Director: William Brent Bell
Cast: Lauren Cohan, Rupert Evans, Ben Robson, Diana Hardcastle, Jim Norton
Runtime: 1 hr 38 mins
Rating: PG13 (Some Violence)
Released By: Cathay-Keris Films
Official Website: https://www.facebook.com/TheBoyMovie
Opening Day: 28 January 2016
Synopsis: A young American named Greta (Lauren Cohan) takes a job as a nanny for an 8-year-old boy in a remote English village. To her surprise, Greta learns that the child of her new employers is a life-size doll. They care for the doll as if it was human, which helps the couple to cope with the death of their own son 20 years earlier. When Greta violates a list of strict rules, a series of disturbing and inexplicable events bring her worst fears to life, leading her to believe that the doll is alive.
The Boy is the newest January horror release, being directed by William Brent Bell, who previously directed other mediocre horror films like Wer and The Devil Inside. It is a tale that features a creepy doll that, maybe, is alive. Hearing about this movie, you are probably laughing with hysteria, making pre-judgments such as Annabelle rip-off, another bad January release. But I assure you. This movie is shockingly better than expected, at least for the first 2 thirds.
The Boy is about Greta, played by The Walking Dead’s Lauren Cohan, an American who takes a job as a nanny in a remote English village, away from an abusive boyfriend by traveling all the way to a distant corner of the British countryside. She soon finds out that the family's 8-year-old child is actually is a life-sized doll that the parents care for just like a real boy. After disobeying some rules, a series of unusual occurrences forces her to believe that the doll is actually alive.
As the concept of a haunted doll being highly unoriginal, due to its predecessors Chucky from Child’s Play and Annabelle from The Conjuring, The Boy’s plot comes off as a lazy rehash. However, unlike the critically panned 2014 Annabelle movie, this film actually manages to do what horror films are intended to do - provide the viewers with good scares. Major props to the director, William Brent Bell. A technical positive is evident consistently throughout the film, which is how the film manages to guide our eyes. Shots transition seamlessly. Bell could have taken it to a more clichéd route, with multiple cheap jump scares or using found footage, instead, he choses to use filmmaking techniques that are utilized in traditional horror classics. This led to the film bringing back old and familiar vibes. The film also has a creepy atmosphere for at least two thirds of the film. Due to his well direction, the film has suspense and all the scares work.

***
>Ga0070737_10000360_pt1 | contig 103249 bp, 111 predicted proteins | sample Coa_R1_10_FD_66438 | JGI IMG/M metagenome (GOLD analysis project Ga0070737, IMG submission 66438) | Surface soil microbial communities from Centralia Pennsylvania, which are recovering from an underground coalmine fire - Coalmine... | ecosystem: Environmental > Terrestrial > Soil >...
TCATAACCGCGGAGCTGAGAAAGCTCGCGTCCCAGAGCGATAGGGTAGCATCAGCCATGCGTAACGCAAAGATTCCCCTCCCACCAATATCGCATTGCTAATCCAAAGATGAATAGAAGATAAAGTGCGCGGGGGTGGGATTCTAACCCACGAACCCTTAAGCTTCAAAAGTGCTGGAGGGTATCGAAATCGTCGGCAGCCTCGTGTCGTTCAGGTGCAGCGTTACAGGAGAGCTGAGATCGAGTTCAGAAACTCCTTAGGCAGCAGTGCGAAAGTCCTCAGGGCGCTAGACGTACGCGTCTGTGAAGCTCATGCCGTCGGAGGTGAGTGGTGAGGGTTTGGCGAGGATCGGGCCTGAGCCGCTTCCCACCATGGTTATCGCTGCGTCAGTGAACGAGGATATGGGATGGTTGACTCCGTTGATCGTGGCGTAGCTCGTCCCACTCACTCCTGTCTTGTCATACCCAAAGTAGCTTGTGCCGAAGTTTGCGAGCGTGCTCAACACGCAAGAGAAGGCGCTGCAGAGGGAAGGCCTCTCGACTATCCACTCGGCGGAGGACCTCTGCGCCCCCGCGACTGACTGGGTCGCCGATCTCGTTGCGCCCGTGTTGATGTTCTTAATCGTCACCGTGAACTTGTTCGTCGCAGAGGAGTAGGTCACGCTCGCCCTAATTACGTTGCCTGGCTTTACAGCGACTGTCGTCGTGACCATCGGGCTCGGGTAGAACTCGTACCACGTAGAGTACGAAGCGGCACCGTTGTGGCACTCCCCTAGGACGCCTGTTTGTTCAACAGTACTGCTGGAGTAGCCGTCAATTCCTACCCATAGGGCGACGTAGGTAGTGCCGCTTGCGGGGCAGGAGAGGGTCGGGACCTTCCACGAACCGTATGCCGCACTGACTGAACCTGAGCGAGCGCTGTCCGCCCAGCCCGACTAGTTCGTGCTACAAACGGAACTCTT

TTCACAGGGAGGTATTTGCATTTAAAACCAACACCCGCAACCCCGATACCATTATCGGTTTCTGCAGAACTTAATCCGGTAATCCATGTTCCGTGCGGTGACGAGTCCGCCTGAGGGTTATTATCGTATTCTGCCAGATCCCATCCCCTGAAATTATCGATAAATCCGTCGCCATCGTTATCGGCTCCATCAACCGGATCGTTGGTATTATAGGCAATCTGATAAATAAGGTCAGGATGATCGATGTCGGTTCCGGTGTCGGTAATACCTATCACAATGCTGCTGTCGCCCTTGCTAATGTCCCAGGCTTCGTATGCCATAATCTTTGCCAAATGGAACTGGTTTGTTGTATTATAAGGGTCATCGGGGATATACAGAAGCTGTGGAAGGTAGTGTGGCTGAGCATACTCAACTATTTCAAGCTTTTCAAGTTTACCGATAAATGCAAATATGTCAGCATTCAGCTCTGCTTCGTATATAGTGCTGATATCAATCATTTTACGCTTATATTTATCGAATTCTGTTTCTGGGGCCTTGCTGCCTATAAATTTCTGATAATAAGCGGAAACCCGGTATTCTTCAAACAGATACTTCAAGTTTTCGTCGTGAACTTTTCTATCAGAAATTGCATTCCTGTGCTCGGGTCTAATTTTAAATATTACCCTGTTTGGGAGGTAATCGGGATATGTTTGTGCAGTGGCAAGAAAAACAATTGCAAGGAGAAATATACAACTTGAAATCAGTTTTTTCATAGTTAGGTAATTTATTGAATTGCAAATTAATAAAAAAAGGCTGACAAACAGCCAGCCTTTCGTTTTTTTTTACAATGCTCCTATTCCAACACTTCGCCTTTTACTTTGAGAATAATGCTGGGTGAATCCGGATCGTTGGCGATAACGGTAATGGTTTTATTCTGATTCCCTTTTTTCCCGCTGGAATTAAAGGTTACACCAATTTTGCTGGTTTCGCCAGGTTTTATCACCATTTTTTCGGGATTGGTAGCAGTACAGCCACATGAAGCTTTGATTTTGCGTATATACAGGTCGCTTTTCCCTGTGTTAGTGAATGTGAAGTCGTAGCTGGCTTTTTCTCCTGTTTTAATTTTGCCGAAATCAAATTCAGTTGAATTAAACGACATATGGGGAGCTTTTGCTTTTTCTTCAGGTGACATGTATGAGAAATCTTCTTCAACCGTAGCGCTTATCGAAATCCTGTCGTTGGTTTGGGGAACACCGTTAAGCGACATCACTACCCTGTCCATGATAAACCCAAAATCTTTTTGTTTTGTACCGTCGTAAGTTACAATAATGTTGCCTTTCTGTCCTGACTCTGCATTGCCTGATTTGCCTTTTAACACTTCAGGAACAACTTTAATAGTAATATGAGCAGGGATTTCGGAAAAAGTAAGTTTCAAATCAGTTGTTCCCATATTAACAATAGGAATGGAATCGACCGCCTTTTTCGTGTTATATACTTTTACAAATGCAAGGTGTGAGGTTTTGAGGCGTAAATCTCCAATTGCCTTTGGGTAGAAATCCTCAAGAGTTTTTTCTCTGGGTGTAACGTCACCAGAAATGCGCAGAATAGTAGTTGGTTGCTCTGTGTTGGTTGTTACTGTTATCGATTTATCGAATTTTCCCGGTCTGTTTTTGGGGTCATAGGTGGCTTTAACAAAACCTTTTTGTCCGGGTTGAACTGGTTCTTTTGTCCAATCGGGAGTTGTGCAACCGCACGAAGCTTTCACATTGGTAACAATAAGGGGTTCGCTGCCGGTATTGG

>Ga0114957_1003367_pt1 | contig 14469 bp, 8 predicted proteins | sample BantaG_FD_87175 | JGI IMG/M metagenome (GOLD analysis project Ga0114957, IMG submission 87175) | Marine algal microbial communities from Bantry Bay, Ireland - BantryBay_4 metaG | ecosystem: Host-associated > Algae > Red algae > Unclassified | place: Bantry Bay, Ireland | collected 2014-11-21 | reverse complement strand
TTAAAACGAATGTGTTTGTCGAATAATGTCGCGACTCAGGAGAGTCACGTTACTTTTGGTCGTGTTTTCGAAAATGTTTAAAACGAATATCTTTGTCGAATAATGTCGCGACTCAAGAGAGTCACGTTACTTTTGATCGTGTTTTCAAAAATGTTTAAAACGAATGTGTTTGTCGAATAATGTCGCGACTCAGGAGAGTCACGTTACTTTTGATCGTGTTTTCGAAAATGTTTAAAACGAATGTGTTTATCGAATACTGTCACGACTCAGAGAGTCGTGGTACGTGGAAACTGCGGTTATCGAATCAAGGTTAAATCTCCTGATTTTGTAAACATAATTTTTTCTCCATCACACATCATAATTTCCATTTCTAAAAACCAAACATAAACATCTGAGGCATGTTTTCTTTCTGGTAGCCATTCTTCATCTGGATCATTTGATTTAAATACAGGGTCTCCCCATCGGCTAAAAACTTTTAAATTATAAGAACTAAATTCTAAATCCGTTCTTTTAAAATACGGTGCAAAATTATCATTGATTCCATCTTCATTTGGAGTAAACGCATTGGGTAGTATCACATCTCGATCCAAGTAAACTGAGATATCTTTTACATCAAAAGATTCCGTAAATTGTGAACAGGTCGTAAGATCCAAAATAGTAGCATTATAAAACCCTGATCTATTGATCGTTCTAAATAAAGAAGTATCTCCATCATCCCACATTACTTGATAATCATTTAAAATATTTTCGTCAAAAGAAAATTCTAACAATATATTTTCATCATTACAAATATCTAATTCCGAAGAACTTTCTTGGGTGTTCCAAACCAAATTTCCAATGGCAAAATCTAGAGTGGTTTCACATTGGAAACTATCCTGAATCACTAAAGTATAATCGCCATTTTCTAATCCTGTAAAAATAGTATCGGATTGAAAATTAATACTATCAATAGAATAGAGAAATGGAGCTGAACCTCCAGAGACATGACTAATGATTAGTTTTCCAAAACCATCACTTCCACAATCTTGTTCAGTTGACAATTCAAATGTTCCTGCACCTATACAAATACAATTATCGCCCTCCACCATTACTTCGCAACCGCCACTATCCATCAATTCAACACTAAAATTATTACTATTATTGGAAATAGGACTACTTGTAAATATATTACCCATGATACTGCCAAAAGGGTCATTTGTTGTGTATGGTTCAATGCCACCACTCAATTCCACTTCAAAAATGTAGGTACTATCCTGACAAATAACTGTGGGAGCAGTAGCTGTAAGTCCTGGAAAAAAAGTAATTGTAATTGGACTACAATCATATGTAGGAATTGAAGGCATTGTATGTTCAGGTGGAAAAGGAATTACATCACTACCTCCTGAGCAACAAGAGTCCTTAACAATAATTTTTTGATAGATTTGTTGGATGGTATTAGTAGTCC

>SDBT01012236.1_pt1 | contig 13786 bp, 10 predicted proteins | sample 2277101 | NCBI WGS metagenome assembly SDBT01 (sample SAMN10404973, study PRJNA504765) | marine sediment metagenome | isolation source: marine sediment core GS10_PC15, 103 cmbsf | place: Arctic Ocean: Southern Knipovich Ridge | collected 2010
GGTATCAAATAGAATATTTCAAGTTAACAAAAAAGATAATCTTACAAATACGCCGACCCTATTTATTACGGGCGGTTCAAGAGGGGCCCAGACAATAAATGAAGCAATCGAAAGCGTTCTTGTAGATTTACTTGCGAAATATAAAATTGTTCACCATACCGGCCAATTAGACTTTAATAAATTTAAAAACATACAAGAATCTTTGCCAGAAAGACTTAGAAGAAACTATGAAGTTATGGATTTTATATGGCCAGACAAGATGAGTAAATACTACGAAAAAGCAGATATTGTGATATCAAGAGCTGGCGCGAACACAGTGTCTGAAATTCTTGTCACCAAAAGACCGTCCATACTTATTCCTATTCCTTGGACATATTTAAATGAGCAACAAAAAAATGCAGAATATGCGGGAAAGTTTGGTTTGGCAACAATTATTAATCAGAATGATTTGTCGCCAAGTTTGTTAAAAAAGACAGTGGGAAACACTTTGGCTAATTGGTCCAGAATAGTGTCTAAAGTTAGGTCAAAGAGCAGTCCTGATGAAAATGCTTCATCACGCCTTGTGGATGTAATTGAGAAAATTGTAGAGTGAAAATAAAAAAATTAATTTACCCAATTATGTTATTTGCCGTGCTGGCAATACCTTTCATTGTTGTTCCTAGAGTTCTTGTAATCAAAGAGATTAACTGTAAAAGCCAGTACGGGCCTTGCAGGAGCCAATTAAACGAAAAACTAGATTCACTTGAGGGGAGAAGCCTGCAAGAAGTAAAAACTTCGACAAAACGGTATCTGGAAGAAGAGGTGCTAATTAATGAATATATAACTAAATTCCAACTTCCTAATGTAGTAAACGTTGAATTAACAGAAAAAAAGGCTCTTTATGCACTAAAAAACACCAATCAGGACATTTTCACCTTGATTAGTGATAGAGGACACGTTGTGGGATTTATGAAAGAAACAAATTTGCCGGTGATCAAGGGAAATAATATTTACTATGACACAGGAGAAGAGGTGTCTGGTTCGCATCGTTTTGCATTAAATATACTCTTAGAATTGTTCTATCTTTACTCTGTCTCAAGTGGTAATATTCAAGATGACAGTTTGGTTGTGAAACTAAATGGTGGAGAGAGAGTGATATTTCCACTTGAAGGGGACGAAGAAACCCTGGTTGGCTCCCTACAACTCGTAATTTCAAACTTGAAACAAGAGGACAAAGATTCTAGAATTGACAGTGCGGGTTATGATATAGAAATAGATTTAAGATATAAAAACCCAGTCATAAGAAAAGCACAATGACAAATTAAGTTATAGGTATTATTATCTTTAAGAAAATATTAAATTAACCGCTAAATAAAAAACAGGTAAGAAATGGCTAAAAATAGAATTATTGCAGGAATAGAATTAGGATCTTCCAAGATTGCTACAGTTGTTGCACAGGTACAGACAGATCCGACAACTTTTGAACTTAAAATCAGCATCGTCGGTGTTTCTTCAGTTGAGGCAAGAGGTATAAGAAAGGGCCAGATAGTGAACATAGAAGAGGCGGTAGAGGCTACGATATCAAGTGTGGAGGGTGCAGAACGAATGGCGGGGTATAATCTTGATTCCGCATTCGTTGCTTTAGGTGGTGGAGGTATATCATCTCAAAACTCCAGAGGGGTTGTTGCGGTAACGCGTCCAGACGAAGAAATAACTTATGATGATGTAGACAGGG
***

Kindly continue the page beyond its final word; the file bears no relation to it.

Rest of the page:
The film also has high production value for a low budget horror film. The shots are beautifully filmed, contributing much to the tension for the scares. This is credited to the cinematographer, Daniel Pearl. But the high production value is the ultimate reason. The premise of the film takes place in an old castle like building, leading to much intrigue in the plot.
Despite it being already a huge surprise at how well directed and cinematographed the film is, the script by Stacey Menear is for the most part actually good. For the first two thirds of the film, plot points do not come off as cheesy unlike other horror films made today. There is even a bit of humor placed in the film, which makes fun of itself. There is well-crafted dialogue that does keep audiences engaged at what is on the screen.
Speaking of dialogue, a major plus point is the actors working on the film. Cohan manages to make Greta relatable, while the other actors such as Rupert Evans and Jim Norton do a good job. A huge standout of the film is the boy, the doll itself - at first viewers were mocking its initial appearance but soon some were even covering their eyes when the doll is on screen.
However, despite the aforementioned praise for the first two thirds of the movie, it was the last third, the ending, which steered the film into disappointment. Not only was the edgy and creepy tone totally replaced by a rather unsatisfying and stupid one, it also erased much of the scare factor that was created before it. This left many chuckles at how nonsensical the ending was. Even if it did comply with the rules that the film sets, there is too much cliché and elements that lead to even more questions that deviates the film off course. ‘The Boy’ would have been a far more disturbing film if it did not sway from its original path.
Another negative, but minor, is being the overuse of nightmare sequences. Despite bringing great scares, it would have been better if they weren’t all taking place in someone’s head.
Overall, The Boy is not as bad as what is expected and shown from the trailers. It is a surprising gem in the dumping ground of release date, aka January, for horror movies or even movies in general. But for it to be a shining gem, the last third of the film must be erased. It is a very entertaining film and satisfies what a horror movie should be doing.
(Definitely more well-made and superior than Annabelle and not a rip-off or a cheap gimmick)
Review by Celestine Pang